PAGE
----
In the evenings I make their lists for the next day. That way, I can linger in bed a little longer the next morning and they know what is expected of them when they wake up. These lists include:
The household chore can be anything, any time. They are not on any kind of a rotation, but based on what would help me most! These tasks are anything from unloading the dishwasher to cleaning your entire room.
In addition to a chore or two that seems pressing to me that day, I ask them to do a little “school” work. I like these workbooks for summer learning and teachers have recommended these to me as well. They are grade-specific and should only take about 15 minutes per day.
I also love to have my kids write letters on summer days. This keeps them writing and using those skills, but also is a blessing to friends and family. I print out an easy-to-read list of addresses of family members and friends for them to use. The best part is that as the letters start going out, they soon start coming back in! The recipients are always eager to return the favor and that means a mailbox surprise for the kids. We write great grandparents, cousins, and friends who have moved away. Before the kids could read and write, I had them color pictures to send in the mail.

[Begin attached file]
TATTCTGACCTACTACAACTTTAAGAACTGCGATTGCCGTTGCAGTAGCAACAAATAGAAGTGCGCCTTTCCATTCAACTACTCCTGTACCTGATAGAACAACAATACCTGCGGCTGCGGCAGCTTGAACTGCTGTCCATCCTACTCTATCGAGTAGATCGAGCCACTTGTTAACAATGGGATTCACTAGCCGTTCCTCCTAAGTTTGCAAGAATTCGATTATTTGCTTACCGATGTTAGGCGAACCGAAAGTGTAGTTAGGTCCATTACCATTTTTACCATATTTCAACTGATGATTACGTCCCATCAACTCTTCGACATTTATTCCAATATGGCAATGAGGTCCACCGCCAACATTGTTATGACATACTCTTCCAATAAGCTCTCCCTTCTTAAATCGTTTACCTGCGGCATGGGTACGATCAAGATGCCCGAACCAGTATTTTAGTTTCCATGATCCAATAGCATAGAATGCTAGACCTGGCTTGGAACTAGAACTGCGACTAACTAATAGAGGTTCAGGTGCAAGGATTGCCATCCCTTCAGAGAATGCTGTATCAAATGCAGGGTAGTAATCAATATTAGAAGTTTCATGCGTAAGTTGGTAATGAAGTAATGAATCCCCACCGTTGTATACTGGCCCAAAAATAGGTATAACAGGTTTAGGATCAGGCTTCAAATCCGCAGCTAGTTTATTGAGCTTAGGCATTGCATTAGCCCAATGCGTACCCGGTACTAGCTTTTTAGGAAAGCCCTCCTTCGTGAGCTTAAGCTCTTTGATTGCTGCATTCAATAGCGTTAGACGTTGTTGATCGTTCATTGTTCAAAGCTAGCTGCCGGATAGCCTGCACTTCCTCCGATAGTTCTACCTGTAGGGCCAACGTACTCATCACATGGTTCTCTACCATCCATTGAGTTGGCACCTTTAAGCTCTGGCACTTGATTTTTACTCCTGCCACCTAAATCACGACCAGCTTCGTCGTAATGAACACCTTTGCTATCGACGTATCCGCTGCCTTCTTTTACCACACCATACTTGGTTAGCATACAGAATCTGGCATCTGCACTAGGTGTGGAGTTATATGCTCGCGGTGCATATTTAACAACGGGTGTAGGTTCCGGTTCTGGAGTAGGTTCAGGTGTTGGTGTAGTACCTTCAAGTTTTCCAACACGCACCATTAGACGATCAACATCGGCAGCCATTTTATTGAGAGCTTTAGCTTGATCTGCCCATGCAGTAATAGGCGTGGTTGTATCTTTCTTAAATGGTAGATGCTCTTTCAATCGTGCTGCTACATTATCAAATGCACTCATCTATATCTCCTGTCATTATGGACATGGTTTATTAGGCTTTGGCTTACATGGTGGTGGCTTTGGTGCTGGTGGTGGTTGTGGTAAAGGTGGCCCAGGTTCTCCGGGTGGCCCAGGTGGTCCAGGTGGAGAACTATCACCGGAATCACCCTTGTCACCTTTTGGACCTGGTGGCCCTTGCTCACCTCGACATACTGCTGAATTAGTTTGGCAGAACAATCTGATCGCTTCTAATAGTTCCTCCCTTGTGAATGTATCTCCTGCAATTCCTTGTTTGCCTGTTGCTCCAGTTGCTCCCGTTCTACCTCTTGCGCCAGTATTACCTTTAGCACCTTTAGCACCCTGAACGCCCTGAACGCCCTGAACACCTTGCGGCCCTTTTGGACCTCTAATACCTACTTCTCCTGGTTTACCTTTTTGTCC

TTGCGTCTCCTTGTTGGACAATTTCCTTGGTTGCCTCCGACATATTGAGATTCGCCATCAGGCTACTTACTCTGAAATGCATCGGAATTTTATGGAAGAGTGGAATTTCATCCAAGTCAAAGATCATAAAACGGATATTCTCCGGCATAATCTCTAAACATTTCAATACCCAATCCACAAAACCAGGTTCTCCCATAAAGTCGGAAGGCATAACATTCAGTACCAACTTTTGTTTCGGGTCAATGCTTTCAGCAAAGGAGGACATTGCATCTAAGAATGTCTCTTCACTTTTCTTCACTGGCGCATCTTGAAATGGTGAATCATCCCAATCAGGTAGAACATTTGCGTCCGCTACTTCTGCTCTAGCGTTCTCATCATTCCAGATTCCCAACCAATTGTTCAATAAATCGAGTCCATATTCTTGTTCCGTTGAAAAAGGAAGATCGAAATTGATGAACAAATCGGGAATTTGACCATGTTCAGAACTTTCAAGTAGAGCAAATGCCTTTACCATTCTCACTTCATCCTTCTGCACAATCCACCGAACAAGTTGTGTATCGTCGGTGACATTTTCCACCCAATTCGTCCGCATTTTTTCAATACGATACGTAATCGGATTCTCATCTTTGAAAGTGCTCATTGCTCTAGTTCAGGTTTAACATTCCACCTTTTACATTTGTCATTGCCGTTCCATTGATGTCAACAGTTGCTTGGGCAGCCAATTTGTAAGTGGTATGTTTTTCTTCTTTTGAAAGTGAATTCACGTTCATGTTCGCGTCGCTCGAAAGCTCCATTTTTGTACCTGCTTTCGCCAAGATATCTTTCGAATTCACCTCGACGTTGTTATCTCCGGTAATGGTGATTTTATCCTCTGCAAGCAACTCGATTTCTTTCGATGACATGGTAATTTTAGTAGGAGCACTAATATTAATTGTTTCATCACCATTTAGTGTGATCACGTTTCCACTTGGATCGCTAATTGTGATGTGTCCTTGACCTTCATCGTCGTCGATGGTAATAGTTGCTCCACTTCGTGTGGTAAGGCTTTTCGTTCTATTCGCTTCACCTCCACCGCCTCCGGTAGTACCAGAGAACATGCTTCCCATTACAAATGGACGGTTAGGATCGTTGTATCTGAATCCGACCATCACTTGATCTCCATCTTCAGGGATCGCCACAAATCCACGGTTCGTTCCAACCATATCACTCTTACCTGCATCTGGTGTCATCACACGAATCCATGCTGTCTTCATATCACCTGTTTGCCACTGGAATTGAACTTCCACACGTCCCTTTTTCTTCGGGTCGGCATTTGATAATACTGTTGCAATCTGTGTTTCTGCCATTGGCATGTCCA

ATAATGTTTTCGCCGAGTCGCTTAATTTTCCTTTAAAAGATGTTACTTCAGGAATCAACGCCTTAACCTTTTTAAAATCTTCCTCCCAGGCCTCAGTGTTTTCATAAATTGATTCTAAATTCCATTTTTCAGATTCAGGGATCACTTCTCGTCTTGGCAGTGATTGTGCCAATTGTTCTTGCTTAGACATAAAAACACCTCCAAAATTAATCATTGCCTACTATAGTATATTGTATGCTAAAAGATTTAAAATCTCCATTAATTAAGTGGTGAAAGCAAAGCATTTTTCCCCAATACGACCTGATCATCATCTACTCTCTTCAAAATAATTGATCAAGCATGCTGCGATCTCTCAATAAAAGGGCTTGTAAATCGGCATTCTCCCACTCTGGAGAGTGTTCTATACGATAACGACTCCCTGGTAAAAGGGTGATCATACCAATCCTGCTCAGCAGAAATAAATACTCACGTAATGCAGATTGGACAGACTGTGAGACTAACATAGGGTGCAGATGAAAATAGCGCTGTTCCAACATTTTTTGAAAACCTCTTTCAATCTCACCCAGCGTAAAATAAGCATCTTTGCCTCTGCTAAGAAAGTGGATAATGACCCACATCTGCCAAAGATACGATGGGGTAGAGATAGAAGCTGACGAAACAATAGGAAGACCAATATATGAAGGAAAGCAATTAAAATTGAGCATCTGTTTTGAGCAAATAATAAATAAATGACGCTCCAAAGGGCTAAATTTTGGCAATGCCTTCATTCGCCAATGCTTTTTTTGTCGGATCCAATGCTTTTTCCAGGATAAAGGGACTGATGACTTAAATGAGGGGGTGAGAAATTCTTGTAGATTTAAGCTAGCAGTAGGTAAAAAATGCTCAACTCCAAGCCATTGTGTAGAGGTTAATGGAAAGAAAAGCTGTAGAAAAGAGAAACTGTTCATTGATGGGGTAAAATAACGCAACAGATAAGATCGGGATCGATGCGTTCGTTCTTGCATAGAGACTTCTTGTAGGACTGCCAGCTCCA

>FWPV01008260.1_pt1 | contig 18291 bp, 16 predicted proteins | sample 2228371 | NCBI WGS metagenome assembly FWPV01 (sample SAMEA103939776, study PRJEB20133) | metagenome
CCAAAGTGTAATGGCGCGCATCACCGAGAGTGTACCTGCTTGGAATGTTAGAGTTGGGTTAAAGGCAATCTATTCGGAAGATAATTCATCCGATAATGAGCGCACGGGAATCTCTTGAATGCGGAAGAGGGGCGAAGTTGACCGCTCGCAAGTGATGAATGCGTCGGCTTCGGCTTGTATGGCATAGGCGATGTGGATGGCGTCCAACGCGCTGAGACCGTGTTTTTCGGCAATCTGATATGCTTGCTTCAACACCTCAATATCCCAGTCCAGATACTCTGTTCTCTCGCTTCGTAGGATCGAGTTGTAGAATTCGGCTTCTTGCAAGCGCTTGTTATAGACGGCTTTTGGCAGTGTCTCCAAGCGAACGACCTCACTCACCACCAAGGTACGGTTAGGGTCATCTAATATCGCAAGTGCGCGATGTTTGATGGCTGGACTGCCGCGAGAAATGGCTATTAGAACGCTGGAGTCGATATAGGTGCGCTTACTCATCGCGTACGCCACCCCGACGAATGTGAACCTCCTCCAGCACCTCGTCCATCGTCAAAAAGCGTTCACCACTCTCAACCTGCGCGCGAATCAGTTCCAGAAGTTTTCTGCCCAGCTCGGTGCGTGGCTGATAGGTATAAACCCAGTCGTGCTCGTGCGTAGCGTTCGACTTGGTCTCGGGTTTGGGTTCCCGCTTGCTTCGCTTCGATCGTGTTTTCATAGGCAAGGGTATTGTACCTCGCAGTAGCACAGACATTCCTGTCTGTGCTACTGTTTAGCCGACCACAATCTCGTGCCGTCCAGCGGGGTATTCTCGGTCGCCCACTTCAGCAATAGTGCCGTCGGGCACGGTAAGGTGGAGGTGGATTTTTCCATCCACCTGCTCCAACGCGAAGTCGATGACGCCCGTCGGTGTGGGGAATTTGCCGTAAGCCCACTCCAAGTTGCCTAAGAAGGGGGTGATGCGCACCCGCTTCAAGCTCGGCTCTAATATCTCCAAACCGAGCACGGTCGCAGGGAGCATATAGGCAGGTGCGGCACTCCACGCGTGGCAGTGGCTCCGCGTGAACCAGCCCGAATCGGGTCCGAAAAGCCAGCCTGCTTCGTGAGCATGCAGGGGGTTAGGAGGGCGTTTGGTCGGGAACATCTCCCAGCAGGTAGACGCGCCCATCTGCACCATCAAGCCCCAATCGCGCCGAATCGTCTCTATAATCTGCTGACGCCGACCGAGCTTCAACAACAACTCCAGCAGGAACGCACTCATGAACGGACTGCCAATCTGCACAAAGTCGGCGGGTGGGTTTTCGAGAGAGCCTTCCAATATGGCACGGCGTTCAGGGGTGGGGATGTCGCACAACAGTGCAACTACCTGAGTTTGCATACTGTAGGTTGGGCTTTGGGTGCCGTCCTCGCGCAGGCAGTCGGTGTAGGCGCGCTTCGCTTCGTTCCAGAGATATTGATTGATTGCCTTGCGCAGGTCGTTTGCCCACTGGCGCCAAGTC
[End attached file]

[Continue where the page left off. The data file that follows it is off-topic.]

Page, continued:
At our spring conferences I always ask our teachers what they recommended for the summer. Without fail, they always say KEEP READING! I ask my kids to read for at least 20 minutes per day and often we do this as a family after dinner. Trips to the library help keep our reading options fresh.
Once their lists are complete for the day, they are expected to go outside and play!
Limiting Screen Time